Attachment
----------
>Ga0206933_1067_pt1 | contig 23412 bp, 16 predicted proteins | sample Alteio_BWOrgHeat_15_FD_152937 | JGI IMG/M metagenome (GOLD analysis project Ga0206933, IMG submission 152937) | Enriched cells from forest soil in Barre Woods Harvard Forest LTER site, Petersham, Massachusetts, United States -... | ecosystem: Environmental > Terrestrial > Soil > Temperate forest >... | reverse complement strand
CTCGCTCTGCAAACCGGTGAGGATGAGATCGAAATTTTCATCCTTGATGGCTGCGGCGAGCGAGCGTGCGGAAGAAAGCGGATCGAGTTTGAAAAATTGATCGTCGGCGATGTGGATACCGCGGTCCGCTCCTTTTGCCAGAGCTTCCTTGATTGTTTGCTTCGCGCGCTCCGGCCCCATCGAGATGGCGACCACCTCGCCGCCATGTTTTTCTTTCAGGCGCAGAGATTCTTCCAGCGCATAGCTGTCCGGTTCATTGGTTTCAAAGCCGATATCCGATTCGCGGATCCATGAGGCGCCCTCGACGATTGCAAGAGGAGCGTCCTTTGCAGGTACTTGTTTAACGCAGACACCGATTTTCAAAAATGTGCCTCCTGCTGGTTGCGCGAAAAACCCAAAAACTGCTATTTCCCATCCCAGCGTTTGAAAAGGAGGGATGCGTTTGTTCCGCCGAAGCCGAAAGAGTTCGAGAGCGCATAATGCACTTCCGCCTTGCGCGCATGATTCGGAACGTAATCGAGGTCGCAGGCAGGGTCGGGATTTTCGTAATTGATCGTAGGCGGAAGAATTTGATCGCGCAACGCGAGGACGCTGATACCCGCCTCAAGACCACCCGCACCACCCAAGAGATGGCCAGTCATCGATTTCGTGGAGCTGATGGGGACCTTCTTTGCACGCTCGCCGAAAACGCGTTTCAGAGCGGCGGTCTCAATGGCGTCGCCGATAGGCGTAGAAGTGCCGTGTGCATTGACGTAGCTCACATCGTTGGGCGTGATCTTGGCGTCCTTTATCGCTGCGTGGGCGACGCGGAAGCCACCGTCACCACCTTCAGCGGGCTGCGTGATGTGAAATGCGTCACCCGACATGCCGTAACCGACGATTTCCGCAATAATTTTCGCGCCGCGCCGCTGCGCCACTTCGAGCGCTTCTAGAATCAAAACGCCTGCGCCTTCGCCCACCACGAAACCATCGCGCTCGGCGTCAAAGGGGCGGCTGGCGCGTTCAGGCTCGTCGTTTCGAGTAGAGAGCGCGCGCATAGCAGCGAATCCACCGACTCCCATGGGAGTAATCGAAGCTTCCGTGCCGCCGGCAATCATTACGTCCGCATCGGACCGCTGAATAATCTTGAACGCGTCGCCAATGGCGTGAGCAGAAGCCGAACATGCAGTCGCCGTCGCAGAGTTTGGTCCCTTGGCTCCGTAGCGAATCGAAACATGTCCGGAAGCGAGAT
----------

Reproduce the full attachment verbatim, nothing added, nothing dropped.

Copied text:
>Ga0206933_1067_pt1 | contig 23412 bp, 16 predicted proteins | sample Alteio_BWOrgHeat_15_FD_152937 | JGI IMG/M metagenome (GOLD analysis project Ga0206933, IMG submission 152937) | Enriched cells from forest soil in Barre Woods Harvard Forest LTER site, Petersham, Massachusetts, United States -... | ecosystem: Environmental > Terrestrial > Soil > Temperate forest >... | reverse complement strand
CTCGCTCTGCAAACCGGTGAGGATGAGATCGAAATTTTCATCCTTGATGGCTGCGGCGAGCGAGCGTGCGGAAGAAAGCGGATCGAGTTTGAAAAATTGATCGTCGGCGATGTGGATACCGCGGTCCGCTCCTTTTGCCAGAGCTTCCTTGATTGTTTGCTTCGCGCGCTCCGGCCCCATCGAGATGGCGACCACCTCGCCGCCATGTTTTTCTTTCAGGCGCAGAGATTCTTCCAGCGCATAGCTGTCCGGTTCATTGGTTTCAAAGCCGATATCCGATTCGCGGATCCATGAGGCGCCCTCGACGATTGCAAGAGGAGCGTCCTTTGCAGGTACTTGTTTAACGCAGACACCGATTTTCAAAAATGTGCCTCCTGCTGGTTGCGCGAAAAACCCAAAAACTGCTATTTCCCATCCCAGCGTTTGAAAAGGAGGGATGCGTTTGTTCCGCCGAAGCCGAAAGAGTTCGAGAGCGCATAATGCACTTCCGCCTTGCGCGCATGATTCGGAACGTAATCGAGGTCGCAGGCAGGGTCGGGATTTTCGTAATTGATCGTAGGCGGAAGAATTTGATCGCGCAACGCGAGGACGCTGATACCCGCCTCAAGACCACCCGCACCACCCAAGAGATGGCCAGTCATCGATTTCGTGGAGCTGATGGGGACCTTCTTTGCACGCTCGCCGAAAACGCGTTTCAGAGCGGCGGTCTCAATGGCGTCGCCGATAGGCGTAGAAGTGCCGTGTGCATTGACGTAGCTCACATCGTTGGGCGTGATCTTGGCGTCCTTTATCGCTGCGTGGGCGACGCGGAAGCCACCGTCACCACCTTCAGCGGGCTGCGTGATGTGAAATGCGTCACCCGACATGCCGTAACCGACGATTTCCGCAATAATTTTCGCGCCGCGCCGCTGCGCCACTTCGAGCGCTTCTAGAATCAAAACGCCTGCGCCTTCGCCCACCACGAAACCATCGCGCTCGGCGTCAAAGGGGCGGCTGGCGCGTTCAGGCTCGTCGTTTCGAGTAGAGAGCGCGCGCATAGCAGCGAATCCACCGACTCCCATGGGAGTAATCGAAGCTTCCGTGCCGCCGGCAATCATTACGTCCGCATCGGACCGCTGAATAATCTTGAACGCGTCGCCAATGGCGTGAGCAGAAGCCGAACATGCAGTCGCCGTCGCAGAGTTTGGTCCCTTGGCTCCGTAGCGAATCGAAACATGTCCGGAAGCGAGAT